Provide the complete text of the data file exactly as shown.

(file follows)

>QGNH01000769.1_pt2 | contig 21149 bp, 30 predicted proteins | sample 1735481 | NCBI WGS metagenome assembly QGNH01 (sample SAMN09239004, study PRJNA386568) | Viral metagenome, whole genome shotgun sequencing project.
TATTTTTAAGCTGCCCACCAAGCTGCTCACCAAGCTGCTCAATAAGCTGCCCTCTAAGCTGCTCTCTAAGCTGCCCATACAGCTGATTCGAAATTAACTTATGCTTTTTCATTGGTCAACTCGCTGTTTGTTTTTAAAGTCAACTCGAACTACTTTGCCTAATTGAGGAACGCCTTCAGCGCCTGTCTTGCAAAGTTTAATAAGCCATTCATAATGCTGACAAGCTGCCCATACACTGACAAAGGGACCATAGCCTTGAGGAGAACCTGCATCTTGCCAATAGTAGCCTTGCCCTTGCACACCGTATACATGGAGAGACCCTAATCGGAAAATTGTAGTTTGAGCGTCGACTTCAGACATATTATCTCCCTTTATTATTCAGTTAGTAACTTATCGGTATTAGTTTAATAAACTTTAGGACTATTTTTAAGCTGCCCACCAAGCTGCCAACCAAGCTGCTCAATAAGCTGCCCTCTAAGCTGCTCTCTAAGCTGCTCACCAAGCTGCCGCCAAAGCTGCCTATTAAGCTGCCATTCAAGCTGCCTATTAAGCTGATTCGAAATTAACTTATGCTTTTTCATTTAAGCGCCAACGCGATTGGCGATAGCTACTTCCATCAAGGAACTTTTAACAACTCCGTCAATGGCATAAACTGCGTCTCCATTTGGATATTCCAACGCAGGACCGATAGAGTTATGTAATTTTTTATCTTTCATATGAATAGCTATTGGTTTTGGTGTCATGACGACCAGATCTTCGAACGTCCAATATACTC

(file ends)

>QGNH01000769.1_pt2 | contig 21149 bp, 30 predicted proteins | sample 1735481 | NCBI WGS metagenome assembly QGNH01 (sample SAMN09239004, study PRJNA386568) | Viral metagenome, whole genome shotgun sequencing project.
TATTTTTAAGCTGCCCACCAAGCTGCTCACCAAGCTGCTCAATAAGCTGCCCTCTAAGCTGCTCTCTAAGCTGCCCATACAGCTGATTCGAAATTAACTTATGCTTTTTCATTGGTCAACTCGCTGTTTGTTTTTAAAGTCAACTCGAACTACTTTGCCTAATTGAGGAACGCCTTCAGCGCCTGTCTTGCAAAGTTTAATAAGCCATTCATAATGCTGACAAGCTGCCCATACACTGACAAAGGGACCATAGCCTTGAGGAGAACCTGCATCTTGCCAATAGTAGCCTTGCCCTTGCACACCGTATACATGGAGAGACCCTAATCGGAAAATTGTAGTTTGAGCGTCGACTTCAGACATATTATCTCCCTTTATTATTCAGTTAGTAACTTATCGGTATTAGTTTAATAAACTTTAGGACTATTTTTAAGCTGCCCACCAAGCTGCCAACCAAGCTGCTCAATAAGCTGCCCTCTAAGCTGCTCTCTAAGCTGCTCACCAAGCTGCCGCCAAAGCTGCCTATTAAGCTGCCATTCAAGCTGCCTATTAAGCTGATTCGAAATTAACTTATGCTTTTTCATTTAAGCGCCAACGCGATTGGCGATAGCTACTTCCATCAAGGAACTTTTAACAACTCCGTCAATGGCATAAACTGCGTCTCCATTTGGATATTCCAACGCAGGACCGATAGAGTTATGTAATTTTTTATCTTTCATATGAATAGCTATTGGTTTTGGTGTCATGACGACCAGATCTTCGAACGTCCAATATACTC